Sunday, August 12, 2012

Should I Teach My Young Children to Set Goals?

learning to ride a bike - _MG_2933
Learning to ride (sean dreilinger)
by Shonda Kellams

It has been said that setting goals is the roadmap to success.

Learning how to set goals and work to achieve them is a life skill that will bring fortune.

Unfortunately life skills are not really taught much at traditional schools.

So when should we begin teaching our children how to set short and long term goals for themselves?

That really depends on your child, but it is never too early to start teaching your children these vital life skills.

When children are around kindergarten age we may explain life goals, short term and long term, to them and help our child set some goals for himself.

Setting goals will help children learn that they will receive some kind of reward such as getting straight A's, earning a little money, or learning something new. They will begin to see how life rewards us for our efforts.

The first step is to discuss short and long term goals with your child in a way in which they will understand. Younger children may have a hard time concentrating on long term goals. Sit down with your child and help him or her think of some things they may wish to accomplish in the next 6 to 8 weeks.

After helping your child make a short term goals list, you can then show your child how accomplishing short term goals can lead to the accomplishment of long term goals as well. Help them make two lists, one for short term goals and one for long term goals. Remember to do the short term goals first. This will also help your child think of long term goals they may wish to add to their list.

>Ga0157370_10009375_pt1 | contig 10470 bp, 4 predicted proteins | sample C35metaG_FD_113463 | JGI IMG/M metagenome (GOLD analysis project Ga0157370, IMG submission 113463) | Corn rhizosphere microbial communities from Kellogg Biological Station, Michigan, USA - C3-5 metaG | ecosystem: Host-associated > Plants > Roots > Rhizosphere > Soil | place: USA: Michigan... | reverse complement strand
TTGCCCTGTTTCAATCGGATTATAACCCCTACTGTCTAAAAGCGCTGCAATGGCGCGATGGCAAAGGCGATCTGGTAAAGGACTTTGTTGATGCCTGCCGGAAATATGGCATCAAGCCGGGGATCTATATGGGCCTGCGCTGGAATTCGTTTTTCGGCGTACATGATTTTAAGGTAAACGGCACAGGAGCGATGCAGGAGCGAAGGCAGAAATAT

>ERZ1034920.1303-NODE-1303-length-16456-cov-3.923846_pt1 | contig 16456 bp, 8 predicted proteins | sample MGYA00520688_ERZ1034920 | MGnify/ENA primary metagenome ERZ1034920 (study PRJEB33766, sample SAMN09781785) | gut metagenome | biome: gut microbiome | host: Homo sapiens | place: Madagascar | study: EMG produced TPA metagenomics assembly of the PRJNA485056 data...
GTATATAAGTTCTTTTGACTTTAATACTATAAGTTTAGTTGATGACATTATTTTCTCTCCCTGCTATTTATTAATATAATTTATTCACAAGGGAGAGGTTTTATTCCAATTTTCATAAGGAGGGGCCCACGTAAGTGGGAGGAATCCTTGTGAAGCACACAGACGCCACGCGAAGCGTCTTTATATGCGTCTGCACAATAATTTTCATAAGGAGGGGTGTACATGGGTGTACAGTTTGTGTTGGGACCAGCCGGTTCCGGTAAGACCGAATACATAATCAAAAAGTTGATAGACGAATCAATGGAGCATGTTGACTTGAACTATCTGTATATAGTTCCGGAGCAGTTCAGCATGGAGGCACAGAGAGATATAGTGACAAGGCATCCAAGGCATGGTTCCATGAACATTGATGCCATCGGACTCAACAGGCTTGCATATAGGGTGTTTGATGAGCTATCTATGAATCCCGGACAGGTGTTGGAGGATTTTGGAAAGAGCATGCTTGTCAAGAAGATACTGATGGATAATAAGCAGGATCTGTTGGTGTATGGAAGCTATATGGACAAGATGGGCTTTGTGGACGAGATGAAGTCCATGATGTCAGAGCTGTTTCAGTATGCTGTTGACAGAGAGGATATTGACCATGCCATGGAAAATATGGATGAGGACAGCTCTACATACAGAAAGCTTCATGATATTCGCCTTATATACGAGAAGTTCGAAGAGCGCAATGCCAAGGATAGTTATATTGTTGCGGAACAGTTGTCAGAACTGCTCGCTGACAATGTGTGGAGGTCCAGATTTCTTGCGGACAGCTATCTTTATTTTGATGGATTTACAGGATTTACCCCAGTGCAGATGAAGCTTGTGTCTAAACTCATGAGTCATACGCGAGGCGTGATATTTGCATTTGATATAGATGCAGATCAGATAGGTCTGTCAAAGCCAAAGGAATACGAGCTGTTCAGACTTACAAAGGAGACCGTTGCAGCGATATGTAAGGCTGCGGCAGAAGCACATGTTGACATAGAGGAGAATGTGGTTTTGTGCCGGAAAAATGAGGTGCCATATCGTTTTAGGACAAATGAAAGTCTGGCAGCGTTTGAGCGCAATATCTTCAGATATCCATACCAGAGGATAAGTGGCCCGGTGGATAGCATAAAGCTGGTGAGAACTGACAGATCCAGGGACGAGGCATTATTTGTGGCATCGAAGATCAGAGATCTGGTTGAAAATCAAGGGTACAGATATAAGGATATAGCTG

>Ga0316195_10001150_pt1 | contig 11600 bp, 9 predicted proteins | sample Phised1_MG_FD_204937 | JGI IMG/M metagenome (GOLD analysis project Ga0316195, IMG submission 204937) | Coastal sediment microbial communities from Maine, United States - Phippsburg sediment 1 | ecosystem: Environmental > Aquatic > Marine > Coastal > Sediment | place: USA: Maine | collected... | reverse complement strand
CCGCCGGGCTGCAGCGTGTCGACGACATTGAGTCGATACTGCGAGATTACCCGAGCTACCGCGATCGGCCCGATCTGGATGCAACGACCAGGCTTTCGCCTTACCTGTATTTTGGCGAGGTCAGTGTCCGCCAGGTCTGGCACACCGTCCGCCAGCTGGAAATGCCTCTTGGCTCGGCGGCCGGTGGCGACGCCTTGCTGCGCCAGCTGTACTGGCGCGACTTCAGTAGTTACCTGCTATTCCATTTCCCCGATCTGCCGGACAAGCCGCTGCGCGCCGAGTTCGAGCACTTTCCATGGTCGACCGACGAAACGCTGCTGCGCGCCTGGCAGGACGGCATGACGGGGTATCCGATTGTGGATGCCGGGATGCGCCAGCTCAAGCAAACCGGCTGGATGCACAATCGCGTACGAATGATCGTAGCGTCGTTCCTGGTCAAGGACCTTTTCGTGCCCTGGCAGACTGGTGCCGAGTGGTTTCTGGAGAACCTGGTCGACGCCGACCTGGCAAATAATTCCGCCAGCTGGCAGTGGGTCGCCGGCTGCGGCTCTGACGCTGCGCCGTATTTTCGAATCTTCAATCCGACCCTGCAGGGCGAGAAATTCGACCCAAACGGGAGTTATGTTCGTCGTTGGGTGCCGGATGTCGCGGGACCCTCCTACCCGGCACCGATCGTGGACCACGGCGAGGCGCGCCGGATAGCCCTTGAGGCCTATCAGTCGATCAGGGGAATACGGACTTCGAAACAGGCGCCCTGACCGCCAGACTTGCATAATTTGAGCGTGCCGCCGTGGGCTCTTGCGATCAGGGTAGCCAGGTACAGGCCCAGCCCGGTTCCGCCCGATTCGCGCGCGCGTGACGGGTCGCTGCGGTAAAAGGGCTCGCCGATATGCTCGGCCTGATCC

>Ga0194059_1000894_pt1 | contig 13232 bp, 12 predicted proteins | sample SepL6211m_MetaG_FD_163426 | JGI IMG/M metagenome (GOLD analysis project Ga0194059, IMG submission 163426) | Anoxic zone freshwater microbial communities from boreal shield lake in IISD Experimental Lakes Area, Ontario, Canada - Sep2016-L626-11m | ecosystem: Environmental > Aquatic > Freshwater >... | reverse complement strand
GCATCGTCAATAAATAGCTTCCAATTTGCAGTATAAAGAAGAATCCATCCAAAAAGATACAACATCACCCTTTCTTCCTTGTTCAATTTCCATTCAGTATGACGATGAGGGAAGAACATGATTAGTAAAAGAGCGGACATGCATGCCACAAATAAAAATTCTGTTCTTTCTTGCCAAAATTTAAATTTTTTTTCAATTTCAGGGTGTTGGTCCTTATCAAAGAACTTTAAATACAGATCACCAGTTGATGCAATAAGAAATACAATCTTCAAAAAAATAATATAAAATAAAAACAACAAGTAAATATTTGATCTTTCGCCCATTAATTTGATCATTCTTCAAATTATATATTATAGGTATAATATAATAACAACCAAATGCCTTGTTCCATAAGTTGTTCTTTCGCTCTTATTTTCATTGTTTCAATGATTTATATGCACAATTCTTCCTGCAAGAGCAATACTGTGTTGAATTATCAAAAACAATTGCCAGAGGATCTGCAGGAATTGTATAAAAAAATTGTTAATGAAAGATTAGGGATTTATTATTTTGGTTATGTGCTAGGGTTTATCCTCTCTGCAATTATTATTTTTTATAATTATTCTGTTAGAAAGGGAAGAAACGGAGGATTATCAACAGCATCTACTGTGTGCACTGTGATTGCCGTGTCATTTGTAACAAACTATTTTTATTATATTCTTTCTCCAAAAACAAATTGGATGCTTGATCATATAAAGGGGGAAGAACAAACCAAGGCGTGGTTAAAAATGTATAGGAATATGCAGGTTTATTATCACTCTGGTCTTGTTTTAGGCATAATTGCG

Something else valuable children will learn from goal setting is that not every goal can be accomplished. Learning how to react when we fail at something is a life skill we all need. This is the perfect time to teach your child to pick him or self up and start on another goal.

It is also important for you to help your child set goals that are somewhat obtainable. For instance, a child getting D's in school is not going to able to accomplish a goal of getting all A's on his or her next report card. This would be something to add to your child's list of long term goals.


  • It is crucial to write your goals down.
  • Be very specific in what it is you want to accomplish.
  • Give each goal a reasonable amount of time.
  • Help your child set realistic goals for themselves.
  • Check your child's progress toward the goals they have set.
  • Talk to your children about your goals for them and your family.
  • Remember your child's goals may change as they get older.

Helping your child set academic goals will ultimately lead to them to do better in school. Setting goals with your child will give you a chance to bring up things such as the importance of education, personal growth, money management, and your child's health.

Depending on the child's age, things such as brushing your teeth twice a day, saving $50, making better grades, and learning a new skill are great things that may be added as goals.

Shonda Kellams is a freelance writer who enjoys writing about home and family, parenting, relationships, and online business. Shonda owns a collaborative blog featuring articles written to help people get better at life.

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